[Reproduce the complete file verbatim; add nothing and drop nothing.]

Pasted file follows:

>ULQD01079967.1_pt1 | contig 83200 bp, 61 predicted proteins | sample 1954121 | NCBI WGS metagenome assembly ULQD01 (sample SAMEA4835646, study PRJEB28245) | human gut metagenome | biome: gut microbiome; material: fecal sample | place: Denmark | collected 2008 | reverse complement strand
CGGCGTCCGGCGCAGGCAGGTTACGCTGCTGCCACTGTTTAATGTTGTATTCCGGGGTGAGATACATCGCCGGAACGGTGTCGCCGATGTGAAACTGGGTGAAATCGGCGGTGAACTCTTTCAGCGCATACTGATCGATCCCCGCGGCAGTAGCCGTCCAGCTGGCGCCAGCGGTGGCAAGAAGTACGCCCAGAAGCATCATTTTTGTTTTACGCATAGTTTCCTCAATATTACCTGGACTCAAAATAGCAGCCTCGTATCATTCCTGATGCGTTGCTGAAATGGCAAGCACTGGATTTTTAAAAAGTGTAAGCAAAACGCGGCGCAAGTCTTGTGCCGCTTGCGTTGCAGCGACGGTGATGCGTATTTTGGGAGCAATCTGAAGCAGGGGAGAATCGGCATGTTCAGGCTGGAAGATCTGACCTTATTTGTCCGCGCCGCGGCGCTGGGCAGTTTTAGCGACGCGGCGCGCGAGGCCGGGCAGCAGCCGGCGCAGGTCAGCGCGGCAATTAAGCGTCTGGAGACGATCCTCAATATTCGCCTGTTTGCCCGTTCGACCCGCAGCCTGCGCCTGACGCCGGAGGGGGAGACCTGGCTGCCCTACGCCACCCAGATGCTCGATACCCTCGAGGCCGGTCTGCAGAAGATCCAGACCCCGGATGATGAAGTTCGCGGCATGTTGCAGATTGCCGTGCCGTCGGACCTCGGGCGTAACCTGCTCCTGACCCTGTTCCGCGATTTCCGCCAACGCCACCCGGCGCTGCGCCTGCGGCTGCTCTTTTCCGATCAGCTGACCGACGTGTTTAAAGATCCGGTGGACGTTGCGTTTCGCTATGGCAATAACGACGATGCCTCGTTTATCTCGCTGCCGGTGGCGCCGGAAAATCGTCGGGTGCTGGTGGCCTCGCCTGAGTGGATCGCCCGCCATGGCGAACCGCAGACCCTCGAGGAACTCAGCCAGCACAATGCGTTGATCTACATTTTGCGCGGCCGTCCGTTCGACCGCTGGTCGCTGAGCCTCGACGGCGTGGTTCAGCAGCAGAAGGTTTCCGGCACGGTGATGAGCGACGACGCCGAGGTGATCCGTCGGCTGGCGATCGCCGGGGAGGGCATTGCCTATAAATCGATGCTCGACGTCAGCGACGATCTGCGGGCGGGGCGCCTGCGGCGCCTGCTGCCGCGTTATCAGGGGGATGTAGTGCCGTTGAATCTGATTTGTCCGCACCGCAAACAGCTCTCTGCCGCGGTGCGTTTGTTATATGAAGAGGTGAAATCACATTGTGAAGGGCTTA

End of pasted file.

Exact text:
>ULQD01079967.1_pt1 | contig 83200 bp, 61 predicted proteins | sample 1954121 | NCBI WGS metagenome assembly ULQD01 (sample SAMEA4835646, study PRJEB28245) | human gut metagenome | biome: gut microbiome; material: fecal sample | place: Denmark | collected 2008 | reverse complement strand
CGGCGTCCGGCGCAGGCAGGTTACGCTGCTGCCACTGTTTAATGTTGTATTCCGGGGTGAGATACATCGCCGGAACGGTGTCGCCGATGTGAAACTGGGTGAAATCGGCGGTGAACTCTTTCAGCGCATACTGATCGATCCCCGCGGCAGTAGCCGTCCAGCTGGCGCCAGCGGTGGCAAGAAGTACGCCCAGAAGCATCATTTTTGTTTTACGCATAGTTTCCTCAATATTACCTGGACTCAAAATAGCAGCCTCGTATCATTCCTGATGCGTTGCTGAAATGGCAAGCACTGGATTTTTAAAAAGTGTAAGCAAAACGCGGCGCAAGTCTTGTGCCGCTTGCGTTGCAGCGACGGTGATGCGTATTTTGGGAGCAATCTGAAGCAGGGGAGAATCGGCATGTTCAGGCTGGAAGATCTGACCTTATTTGTCCGCGCCGCGGCGCTGGGCAGTTTTAGCGACGCGGCGCGCGAGGCCGGGCAGCAGCCGGCGCAGGTCAGCGCGGCAATTAAGCGTCTGGAGACGATCCTCAATATTCGCCTGTTTGCCCGTTCGACCCGCAGCCTGCGCCTGACGCCGGAGGGGGAGACCTGGCTGCCCTACGCCACCCAGATGCTCGATACCCTCGAGGCCGGTCTGCAGAAGATCCAGACCCCGGATGATGAAGTTCGCGGCATGTTGCAGATTGCCGTGCCGTCGGACCTCGGGCGTAACCTGCTCCTGACCCTGTTCCGCGATTTCCGCCAACGCCACCCGGCGCTGCGCCTGCGGCTGCTCTTTTCCGATCAGCTGACCGACGTGTTTAAAGATCCGGTGGACGTTGCGTTTCGCTATGGCAATAACGACGATGCCTCGTTTATCTCGCTGCCGGTGGCGCCGGAAAATCGTCGGGTGCTGGTGGCCTCGCCTGAGTGGATCGCCCGCCATGGCGAACCGCAGACCCTCGAGGAACTCAGCCAGCACAATGCGTTGATCTACATTTTGCGCGGCCGTCCGTTCGACCGCTGGTCGCTGAGCCTCGACGGCGTGGTTCAGCAGCAGAAGGTTTCCGGCACGGTGATGAGCGACGACGCCGAGGTGATCCGTCGGCTGGCGATCGCCGGGGAGGGCATTGCCTATAAATCGATGCTCGACGTCAGCGACGATCTGCGGGCGGGGCGCCTGCGGCGCCTGCTGCCGCGTTATCAGGGGGATGTAGTGCCGTTGAATCTGATTTGTCCGCACCGCAAACAGCTCTCTGCCGCGGTGCGTTTGTTATATGAAGAGGTGAAATCACATTGTGAAGGGCTTA